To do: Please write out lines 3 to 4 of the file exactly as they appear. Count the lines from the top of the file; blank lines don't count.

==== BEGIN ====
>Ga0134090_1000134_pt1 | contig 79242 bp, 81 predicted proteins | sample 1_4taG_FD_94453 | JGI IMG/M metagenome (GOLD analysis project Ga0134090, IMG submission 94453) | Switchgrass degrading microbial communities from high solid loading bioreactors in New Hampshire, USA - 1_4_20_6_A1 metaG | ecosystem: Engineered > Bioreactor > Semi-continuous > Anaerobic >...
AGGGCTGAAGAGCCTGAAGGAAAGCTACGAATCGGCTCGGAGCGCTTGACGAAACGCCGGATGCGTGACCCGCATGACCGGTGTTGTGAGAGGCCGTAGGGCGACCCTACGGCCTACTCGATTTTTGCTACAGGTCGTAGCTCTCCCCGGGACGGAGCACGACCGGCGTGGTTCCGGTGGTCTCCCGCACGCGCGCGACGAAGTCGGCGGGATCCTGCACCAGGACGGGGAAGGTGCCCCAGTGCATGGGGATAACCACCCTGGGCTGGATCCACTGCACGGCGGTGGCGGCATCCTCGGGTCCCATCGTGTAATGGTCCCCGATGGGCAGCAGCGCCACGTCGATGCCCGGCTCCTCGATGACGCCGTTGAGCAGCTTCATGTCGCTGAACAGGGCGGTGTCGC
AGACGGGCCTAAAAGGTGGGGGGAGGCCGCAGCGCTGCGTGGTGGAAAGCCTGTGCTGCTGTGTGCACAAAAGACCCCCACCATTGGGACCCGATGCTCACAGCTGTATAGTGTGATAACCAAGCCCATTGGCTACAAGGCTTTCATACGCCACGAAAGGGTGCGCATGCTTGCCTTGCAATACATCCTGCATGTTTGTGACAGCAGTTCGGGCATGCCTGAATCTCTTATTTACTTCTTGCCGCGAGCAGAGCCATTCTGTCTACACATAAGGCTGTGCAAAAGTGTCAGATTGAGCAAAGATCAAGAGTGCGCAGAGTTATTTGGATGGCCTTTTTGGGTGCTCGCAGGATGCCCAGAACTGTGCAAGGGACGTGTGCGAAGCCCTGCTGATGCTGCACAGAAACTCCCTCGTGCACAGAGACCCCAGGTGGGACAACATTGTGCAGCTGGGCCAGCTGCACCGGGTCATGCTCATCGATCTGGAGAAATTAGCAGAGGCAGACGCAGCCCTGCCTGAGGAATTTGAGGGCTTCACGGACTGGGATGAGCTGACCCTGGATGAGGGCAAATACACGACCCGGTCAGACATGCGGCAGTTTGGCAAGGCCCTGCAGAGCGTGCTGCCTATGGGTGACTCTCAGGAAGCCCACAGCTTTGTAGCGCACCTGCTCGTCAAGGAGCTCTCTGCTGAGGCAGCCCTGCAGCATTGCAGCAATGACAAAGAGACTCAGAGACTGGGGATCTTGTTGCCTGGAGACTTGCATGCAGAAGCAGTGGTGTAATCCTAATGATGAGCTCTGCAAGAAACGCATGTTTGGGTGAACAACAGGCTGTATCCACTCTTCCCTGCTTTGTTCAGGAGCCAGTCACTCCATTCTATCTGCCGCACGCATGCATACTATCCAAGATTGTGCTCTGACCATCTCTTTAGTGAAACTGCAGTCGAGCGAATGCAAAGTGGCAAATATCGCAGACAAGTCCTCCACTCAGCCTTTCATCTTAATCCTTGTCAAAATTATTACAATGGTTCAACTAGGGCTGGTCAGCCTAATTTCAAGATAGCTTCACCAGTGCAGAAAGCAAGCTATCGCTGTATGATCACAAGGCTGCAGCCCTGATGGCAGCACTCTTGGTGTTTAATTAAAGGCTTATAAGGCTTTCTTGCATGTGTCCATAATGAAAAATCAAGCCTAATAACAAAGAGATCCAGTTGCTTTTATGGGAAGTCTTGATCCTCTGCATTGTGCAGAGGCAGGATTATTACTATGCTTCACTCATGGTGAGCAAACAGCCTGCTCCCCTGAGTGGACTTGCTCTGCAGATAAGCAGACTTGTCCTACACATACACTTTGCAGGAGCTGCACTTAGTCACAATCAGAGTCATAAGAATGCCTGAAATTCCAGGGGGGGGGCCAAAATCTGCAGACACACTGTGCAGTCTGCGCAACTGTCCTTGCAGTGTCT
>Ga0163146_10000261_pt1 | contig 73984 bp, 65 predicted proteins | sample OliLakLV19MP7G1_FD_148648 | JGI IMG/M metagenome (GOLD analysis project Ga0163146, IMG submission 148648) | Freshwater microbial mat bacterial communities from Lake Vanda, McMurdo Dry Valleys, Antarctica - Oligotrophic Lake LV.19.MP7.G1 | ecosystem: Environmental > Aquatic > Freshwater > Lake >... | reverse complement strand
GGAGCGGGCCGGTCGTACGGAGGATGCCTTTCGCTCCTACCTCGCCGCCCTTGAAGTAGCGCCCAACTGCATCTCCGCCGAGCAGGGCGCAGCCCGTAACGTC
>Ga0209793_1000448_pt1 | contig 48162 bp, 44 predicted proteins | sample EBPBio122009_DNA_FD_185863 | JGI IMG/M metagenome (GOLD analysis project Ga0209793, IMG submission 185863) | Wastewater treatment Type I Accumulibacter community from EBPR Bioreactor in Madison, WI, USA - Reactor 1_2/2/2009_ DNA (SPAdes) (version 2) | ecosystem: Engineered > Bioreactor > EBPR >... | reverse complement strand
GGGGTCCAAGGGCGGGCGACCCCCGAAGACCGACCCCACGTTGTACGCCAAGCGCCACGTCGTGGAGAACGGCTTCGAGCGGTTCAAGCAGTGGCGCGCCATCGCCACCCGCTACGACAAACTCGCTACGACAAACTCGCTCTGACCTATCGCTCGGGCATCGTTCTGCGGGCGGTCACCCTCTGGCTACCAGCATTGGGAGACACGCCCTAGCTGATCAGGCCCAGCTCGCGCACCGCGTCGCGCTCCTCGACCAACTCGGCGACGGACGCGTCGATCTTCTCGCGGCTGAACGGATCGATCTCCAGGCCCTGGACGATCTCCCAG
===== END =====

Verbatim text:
AGACGGGCCTAAAAGGTGGGGGGAGGCCGCAGCGCTGCGTGGTGGAAAGCCTGTGCTGCTGTGTGCACAAAAGACCCCCACCATTGGGACCCGATGCTCACAGCTGTATAGTGTGATAACCAAGCCCATTGGCTACAAGGCTTTCATACGCCACGAAAGGGTGCGCATGCTTGCCTTGCAATACATCCTGCATGTTTGTGACAGCAGTTCGGGCATGCCTGAATCTCTTATTTACTTCTTGCCGCGAGCAGAGCCATTCTGTCTACACATAAGGCTGTGCAAAAGTGTCAGATTGAGCAAAGATCAAGAGTGCGCAGAGTTATTTGGATGGCCTTTTTGGGTGCTCGCAGGATGCCCAGAACTGTGCAAGGGACGTGTGCGAAGCCCTGCTGATGCTGCACAGAAACTCCCTCGTGCACAGAGACCCCAGGTGGGACAACATTGTGCAGCTGGGCCAGCTGCACCGGGTCATGCTCATCGATCTGGAGAAATTAGCAGAGGCAGACGCAGCCCTGCCTGAGGAATTTGAGGGCTTCACGGACTGGGATGAGCTGACCCTGGATGAGGGCAAATACACGACCCGGTCAGACATGCGGCAGTTTGGCAAGGCCCTGCAGAGCGTGCTGCCTATGGGTGACTCTCAGGAAGCCCACAGCTTTGTAGCGCACCTGCTCGTCAAGGAGCTCTCTGCTGAGGCAGCCCTGCAGCATTGCAGCAATGACAAAGAGACTCAGAGACTGGGGATCTTGTTGCCTGGAGACTTGCATGCAGAAGCAGTGGTGTAATCCTAATGATGAGCTCTGCAAGAAACGCATGTTTGGGTGAACAACAGGCTGTATCCACTCTTCCCTGCTTTGTTCAGGAGCCAGTCACTCCATTCTATCTGCCGCACGCATGCATACTATCCAAGATTGTGCTCTGACCATCTCTTTAGTGAAACTGCAGTCGAGCGAATGCAAAGTGGCAAATATCGCAGACAAGTCCTCCACTCAGCCTTTCATCTTAATCCTTGTCAAAATTATTACAATGGTTCAACTAGGGCTGGTCAGCCTAATTTCAAGATAGCTTCACCAGTGCAGAAAGCAAGCTATCGCTGTATGATCACAAGGCTGCAGCCCTGATGGCAGCACTCTTGGTGTTTAATTAAAGGCTTATAAGGCTTTCTTGCATGTGTCCATAATGAAAAATCAAGCCTAATAACAAAGAGATCCAGTTGCTTTTATGGGAAGTCTTGATCCTCTGCATTGTGCAGAGGCAGGATTATTACTATGCTTCACTCATGGTGAGCAAACAGCCTGCTCCCCTGAGTGGACTTGCTCTGCAGATAAGCAGACTTGTCCTACACATACACTTTGCAGGAGCTGCACTTAGTCACAATCAGAGTCATAAGAATGCCTGAAATTCCAGGGGGGGGGCCAAAATCTGCAGACACACTGTGCAGTCTGCGCAACTGTCCTTGCAGTGTCT
>Ga0163146_10000261_pt1 | contig 73984 bp, 65 predicted proteins | sample OliLakLV19MP7G1_FD_148648 | JGI IMG/M metagenome (GOLD analysis project Ga0163146, IMG submission 148648) | Freshwater microbial mat bacterial communities from Lake Vanda, McMurdo Dry Valleys, Antarctica - Oligotrophic Lake LV.19.MP7.G1 | ecosystem: Environmental > Aquatic > Freshwater > Lake >... | reverse complement strand